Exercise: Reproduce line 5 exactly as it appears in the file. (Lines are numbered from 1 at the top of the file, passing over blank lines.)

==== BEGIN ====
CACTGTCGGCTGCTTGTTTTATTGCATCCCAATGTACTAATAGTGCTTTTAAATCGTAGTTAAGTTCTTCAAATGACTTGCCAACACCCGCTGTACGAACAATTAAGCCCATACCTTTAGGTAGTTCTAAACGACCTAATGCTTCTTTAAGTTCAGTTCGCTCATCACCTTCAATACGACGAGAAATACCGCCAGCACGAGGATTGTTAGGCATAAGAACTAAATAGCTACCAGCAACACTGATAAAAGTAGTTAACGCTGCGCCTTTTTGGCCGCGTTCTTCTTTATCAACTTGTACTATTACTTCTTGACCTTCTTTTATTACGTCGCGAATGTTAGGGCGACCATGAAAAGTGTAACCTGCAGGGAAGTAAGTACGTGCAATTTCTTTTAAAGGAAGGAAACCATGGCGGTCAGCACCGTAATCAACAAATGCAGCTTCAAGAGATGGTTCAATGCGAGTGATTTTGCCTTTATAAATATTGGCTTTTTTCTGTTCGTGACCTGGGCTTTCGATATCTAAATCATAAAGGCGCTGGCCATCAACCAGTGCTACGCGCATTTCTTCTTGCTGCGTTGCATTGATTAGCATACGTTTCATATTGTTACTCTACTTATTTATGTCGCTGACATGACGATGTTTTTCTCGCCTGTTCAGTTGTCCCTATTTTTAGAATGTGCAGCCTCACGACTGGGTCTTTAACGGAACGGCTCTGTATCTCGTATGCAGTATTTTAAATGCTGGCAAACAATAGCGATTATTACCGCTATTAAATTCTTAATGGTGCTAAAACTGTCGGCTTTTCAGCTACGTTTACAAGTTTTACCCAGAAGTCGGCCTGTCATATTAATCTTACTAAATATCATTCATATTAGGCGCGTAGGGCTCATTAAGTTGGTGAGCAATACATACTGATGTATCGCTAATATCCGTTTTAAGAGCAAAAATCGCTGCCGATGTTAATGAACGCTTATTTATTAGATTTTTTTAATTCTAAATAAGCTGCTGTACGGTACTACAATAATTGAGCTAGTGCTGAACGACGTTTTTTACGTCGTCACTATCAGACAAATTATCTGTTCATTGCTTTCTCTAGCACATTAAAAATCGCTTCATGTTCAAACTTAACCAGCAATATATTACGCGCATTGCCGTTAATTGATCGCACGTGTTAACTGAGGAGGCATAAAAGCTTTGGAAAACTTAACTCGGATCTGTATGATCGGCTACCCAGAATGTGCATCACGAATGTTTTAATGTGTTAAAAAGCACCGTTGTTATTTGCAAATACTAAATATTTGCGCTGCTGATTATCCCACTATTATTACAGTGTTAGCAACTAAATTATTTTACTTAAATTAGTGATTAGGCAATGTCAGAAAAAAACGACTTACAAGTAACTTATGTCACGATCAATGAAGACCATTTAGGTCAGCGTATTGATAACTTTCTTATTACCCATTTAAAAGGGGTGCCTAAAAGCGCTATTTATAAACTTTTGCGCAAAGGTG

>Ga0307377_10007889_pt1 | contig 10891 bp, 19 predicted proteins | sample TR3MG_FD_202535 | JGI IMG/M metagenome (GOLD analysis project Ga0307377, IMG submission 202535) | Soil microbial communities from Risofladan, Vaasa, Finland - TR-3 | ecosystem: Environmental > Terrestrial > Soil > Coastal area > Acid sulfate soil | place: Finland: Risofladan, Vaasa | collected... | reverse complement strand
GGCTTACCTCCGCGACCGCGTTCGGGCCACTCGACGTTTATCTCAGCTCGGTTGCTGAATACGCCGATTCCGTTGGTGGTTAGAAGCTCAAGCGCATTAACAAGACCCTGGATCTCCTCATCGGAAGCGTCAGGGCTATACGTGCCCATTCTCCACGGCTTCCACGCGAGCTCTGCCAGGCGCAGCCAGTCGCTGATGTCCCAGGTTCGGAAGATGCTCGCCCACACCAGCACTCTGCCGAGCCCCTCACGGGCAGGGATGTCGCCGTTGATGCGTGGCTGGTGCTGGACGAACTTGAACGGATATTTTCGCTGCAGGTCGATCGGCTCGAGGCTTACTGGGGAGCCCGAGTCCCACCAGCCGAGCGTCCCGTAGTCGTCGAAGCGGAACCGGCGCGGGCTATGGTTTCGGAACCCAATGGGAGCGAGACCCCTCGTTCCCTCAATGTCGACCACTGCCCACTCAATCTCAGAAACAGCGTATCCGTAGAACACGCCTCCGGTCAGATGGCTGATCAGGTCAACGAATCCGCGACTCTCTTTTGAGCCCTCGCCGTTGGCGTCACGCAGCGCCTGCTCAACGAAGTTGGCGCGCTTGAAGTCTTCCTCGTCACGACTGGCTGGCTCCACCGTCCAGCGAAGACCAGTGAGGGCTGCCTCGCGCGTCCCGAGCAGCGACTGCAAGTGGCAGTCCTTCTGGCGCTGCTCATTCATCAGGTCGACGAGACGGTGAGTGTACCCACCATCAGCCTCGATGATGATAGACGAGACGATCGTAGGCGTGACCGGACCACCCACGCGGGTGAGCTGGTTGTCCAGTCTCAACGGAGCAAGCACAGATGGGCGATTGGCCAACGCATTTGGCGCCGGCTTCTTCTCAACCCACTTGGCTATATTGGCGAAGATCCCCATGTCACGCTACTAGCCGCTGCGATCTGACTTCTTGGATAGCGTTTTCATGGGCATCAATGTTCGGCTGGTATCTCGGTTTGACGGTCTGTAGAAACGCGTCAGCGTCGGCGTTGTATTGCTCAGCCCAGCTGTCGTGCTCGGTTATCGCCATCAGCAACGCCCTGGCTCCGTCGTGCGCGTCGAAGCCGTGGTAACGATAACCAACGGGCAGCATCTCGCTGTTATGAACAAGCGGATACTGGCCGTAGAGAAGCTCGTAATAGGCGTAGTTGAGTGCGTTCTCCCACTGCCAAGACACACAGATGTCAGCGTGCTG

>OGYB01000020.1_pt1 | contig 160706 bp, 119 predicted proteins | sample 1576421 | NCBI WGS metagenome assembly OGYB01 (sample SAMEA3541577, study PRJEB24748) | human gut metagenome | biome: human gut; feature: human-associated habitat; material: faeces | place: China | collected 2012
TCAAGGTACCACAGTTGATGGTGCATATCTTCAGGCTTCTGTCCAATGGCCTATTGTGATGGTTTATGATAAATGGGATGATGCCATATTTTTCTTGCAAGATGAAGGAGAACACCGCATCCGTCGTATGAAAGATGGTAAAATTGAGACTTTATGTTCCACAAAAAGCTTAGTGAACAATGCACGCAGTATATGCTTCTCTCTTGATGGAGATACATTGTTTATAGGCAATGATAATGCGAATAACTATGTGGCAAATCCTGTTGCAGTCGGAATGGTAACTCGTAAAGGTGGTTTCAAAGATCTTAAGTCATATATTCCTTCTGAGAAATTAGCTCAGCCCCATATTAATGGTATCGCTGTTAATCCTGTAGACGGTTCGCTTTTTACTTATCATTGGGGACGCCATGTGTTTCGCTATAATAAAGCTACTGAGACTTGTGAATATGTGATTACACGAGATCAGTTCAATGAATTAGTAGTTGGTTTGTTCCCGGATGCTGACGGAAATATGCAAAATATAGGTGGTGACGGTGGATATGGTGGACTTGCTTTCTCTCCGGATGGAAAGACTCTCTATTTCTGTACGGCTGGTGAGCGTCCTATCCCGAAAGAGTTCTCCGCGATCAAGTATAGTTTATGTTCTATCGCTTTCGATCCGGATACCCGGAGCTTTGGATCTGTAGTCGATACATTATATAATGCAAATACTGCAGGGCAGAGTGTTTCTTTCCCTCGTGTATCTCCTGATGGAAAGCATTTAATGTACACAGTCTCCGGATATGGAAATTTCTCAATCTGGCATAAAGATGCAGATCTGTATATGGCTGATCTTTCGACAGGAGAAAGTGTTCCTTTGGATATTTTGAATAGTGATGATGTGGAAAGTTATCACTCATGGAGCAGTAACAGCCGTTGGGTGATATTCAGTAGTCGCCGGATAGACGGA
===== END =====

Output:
TCAAGGTACCACAGTTGATGGTGCATATCTTCAGGCTTCTGTCCAATGGCCTATTGTGATGGTTTATGATAAATGGGATGATGCCATATTTTTCTTGCAAGATGAAGGAGAACACCGCATCCGTCGTATGAAAGATGGTAAAATTGAGACTTTATGTTCCACAAAAAGCTTAGTGAACAATGCACGCAGTATATGCTTCTCTCTTGATGGAGATACATTGTTTATAGGCAATGATAATGCGAATAACTATGTGGCAAATCCTGTTGCAGTCGGAATGGTAACTCGTAAAGGTGGTTTCAAAGATCTTAAGTCATATATTCCTTCTGAGAAATTAGCTCAGCCCCATATTAATGGTATCGCTGTTAATCCTGTAGACGGTTCGCTTTTTACTTATCATTGGGGACGCCATGTGTTTCGCTATAATAAAGCTACTGAGACTTGTGAATATGTGATTACACGAGATCAGTTCAATGAATTAGTAGTTGGTTTGTTCCCGGATGCTGACGGAAATATGCAAAATATAGGTGGTGACGGTGGATATGGTGGACTTGCTTTCTCTCCGGATGGAAAGACTCTCTATTTCTGTACGGCTGGTGAGCGTCCTATCCCGAAAGAGTTCTCCGCGATCAAGTATAGTTTATGTTCTATCGCTTTCGATCCGGATACCCGGAGCTTTGGATCTGTAGTCGATACATTATATAATGCAAATACTGCAGGGCAGAGTGTTTCTTTCCCTCGTGTATCTCCTGATGGAAAGCATTTAATGTACACAGTCTCCGGATATGGAAATTTCTCAATCTGGCATAAAGATGCAGATCTGTATATGGCTGATCTTTCGACAGGAGAAAGTGTTCCTTTGGATATTTTGAATAGTGATGATGTGGAAAGTTATCACTCATGGAGCAGTAACAGCCGTTGGGTGATATTCAGTAGTCGCCGGATAGACGGA